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J Exp Biol. 2006 Jun;209(Pt 11):2165-9.

Evidence that blue petrel, Halobaena caerulea, fledglings can detect and orient to dimethyl sulfide.

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1
Behavioural Ecology Group, CNRS-CEFE, 1919 route de Mende, F-34293 Montpellier, Cedex 5, France. francesco.bonadonna@cefe.cnrs.fr

Abstract

Procellariiform seabirds (the petrels, albatrosses and shearwaters) are recognized for their acute sense of smell. These pelagic seabirds forage over thousands of miles of ocean to find patchily distributed prey resources. Over the past decade, much headway has been made in unravelling the variety of olfactory foraging strategies that Antarctic species employ, and it is becoming clearer that olfaction plays a key role in foraging, particularly for burrow nesting species. Now we are beginning to explore how these behaviours develop in chicks. Procellariiform chicks fledge and survive the open seas without aid or instruction from a parent, but how they are able to accomplish this task is unknown. Here we explore whether chicks leave the nest pre-tuned to olfactory cues necessary for foraging. In this study, we tested the hypothesis that blue petrel chicks (Halobaena caerulea) are able to detect and orient to a foraging cue (dimethyl sulphide, DMS) used by adults without ever having experienced this odour at sea. We first established that chicks could detect DMS at a biologically relevant concentration that they will later naturally encounter at sea (<10 pmol l-1). We then performed preference tests in a Y-maze on a group of birds 1-6 days before they fledged. Sixteen out of 20 fledglings preferred DMS (e.g. DMS+propylene glycol) to a ;control' odour (propylene glycol alone). Our results suggest that chicks can detect and may already recognize DMS as an orientation cue even before they leave the nest to forage for the first time.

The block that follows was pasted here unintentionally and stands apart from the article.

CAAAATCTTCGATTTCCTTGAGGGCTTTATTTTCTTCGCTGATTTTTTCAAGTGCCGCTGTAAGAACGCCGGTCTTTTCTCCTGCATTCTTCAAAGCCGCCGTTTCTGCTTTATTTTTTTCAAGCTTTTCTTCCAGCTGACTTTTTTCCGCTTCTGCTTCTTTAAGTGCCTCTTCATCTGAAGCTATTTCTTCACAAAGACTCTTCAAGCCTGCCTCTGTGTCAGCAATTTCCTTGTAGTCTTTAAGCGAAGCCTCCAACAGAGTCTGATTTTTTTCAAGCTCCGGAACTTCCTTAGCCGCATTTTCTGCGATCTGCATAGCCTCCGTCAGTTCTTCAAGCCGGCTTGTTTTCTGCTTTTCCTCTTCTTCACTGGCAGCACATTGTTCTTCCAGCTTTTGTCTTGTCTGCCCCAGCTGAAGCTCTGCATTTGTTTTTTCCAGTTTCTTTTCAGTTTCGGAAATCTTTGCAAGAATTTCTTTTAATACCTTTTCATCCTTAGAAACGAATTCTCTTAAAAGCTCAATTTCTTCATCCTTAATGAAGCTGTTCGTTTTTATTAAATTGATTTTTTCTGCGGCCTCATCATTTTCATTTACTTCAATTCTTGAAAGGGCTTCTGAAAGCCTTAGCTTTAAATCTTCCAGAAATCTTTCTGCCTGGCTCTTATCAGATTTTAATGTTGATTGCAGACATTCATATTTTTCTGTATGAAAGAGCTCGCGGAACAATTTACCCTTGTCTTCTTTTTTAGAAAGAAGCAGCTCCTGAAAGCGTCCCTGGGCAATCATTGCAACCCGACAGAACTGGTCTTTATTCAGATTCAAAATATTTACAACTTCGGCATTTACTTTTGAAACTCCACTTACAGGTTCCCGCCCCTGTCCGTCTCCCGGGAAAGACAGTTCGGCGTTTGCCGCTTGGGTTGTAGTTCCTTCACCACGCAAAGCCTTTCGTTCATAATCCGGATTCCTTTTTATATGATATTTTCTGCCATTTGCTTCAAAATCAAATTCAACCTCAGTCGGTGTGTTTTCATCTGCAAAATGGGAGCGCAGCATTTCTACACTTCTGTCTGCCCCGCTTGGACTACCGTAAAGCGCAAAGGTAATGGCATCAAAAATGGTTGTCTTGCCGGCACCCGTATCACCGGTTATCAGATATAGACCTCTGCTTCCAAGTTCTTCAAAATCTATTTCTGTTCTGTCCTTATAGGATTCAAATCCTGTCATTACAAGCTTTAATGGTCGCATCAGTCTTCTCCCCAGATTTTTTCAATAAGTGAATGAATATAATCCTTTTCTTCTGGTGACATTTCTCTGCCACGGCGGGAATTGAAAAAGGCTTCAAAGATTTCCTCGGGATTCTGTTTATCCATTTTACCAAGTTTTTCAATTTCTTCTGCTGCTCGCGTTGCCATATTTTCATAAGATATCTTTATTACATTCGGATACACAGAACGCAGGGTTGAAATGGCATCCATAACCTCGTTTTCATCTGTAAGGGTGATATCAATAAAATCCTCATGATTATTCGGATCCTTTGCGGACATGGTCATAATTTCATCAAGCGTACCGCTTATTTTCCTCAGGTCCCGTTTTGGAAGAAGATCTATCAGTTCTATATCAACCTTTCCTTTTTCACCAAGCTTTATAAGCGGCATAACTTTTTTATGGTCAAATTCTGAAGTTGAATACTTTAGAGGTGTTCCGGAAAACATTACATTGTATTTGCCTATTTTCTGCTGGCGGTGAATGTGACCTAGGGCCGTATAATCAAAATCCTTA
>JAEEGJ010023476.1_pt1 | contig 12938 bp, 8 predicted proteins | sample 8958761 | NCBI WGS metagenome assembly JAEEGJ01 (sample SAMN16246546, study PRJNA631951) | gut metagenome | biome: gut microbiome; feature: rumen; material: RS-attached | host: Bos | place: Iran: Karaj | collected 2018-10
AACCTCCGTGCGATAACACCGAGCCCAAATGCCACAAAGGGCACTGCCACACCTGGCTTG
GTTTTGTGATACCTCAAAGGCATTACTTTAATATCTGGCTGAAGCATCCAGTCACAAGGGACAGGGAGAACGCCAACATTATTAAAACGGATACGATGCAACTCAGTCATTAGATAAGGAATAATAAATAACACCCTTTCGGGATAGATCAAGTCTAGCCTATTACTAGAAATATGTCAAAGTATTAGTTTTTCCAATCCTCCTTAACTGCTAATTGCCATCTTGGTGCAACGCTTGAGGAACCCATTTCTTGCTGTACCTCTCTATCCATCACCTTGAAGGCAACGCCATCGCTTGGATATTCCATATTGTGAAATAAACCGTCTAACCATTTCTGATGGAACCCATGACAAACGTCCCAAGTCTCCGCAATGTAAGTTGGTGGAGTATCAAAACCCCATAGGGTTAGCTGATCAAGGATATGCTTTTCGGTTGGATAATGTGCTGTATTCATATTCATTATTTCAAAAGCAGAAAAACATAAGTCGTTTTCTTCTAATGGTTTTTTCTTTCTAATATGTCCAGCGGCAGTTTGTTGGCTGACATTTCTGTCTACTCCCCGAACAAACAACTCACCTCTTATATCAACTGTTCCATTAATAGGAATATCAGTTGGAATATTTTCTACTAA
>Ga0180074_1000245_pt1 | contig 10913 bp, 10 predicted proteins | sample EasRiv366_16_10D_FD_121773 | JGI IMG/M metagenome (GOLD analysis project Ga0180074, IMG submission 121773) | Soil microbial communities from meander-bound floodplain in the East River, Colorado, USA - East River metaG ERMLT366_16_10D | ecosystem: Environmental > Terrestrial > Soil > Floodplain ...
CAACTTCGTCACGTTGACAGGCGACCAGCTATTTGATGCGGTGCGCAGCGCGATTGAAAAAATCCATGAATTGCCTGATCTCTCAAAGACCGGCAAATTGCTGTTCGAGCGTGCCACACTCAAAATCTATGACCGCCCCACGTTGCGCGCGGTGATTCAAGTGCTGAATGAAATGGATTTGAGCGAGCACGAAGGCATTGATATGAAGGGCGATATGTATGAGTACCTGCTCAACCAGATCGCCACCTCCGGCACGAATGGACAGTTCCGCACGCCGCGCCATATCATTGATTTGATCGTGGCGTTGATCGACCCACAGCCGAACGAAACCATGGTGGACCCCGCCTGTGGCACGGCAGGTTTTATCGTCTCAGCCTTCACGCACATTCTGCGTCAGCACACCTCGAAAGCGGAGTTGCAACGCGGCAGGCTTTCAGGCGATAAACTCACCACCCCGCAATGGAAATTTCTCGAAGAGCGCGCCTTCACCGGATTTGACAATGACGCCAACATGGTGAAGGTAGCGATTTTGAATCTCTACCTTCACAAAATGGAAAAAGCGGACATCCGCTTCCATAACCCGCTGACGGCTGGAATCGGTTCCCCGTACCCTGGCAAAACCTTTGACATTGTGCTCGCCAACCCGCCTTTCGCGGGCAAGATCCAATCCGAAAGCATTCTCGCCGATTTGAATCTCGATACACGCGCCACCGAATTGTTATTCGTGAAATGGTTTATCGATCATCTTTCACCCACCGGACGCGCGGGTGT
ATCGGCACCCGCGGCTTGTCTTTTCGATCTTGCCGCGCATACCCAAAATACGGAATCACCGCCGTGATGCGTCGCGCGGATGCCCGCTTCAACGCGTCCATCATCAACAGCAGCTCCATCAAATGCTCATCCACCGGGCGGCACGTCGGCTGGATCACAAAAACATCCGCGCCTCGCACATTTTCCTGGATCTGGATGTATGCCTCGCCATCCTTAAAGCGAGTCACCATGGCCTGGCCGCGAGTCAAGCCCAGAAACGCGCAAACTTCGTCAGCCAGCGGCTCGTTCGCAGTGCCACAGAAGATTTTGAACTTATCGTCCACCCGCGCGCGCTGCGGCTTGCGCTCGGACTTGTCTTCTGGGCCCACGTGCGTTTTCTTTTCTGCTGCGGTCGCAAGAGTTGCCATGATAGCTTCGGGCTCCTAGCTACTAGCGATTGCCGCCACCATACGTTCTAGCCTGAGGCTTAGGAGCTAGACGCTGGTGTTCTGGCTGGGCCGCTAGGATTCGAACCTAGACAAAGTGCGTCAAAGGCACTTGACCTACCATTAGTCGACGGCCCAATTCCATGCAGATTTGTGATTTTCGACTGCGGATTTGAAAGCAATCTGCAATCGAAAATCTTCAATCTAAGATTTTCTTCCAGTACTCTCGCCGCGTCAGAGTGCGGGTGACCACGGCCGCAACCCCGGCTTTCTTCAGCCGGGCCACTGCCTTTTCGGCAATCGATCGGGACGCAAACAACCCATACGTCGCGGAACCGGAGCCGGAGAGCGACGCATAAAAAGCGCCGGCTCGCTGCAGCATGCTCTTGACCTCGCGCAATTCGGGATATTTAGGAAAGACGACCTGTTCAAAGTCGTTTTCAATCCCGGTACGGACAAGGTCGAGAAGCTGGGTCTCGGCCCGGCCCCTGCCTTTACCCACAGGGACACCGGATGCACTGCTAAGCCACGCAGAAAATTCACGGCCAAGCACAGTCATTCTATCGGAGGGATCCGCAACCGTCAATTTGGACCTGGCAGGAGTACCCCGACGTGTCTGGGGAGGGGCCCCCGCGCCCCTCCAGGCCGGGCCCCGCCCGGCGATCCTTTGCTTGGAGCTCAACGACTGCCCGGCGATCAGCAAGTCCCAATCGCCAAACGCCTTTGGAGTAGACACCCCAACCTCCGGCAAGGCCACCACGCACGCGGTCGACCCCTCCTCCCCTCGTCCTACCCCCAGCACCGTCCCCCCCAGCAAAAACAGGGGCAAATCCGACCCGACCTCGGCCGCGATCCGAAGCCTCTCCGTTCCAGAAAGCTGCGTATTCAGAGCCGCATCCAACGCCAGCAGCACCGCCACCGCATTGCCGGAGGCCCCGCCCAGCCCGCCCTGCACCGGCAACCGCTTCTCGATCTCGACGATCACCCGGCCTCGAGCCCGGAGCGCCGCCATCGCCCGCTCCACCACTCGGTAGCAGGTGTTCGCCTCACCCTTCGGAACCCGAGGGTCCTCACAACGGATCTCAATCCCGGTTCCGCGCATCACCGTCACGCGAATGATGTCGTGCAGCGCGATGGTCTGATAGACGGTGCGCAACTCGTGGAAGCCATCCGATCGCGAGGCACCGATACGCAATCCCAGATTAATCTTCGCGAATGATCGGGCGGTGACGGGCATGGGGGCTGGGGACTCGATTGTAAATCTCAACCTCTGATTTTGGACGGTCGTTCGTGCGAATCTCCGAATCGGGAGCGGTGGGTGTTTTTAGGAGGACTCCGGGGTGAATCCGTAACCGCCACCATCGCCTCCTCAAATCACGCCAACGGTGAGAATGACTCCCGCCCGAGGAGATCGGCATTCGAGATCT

PMID:
16709918
DOI:
10.1242/jeb.02252
[Indexed for MEDLINE]
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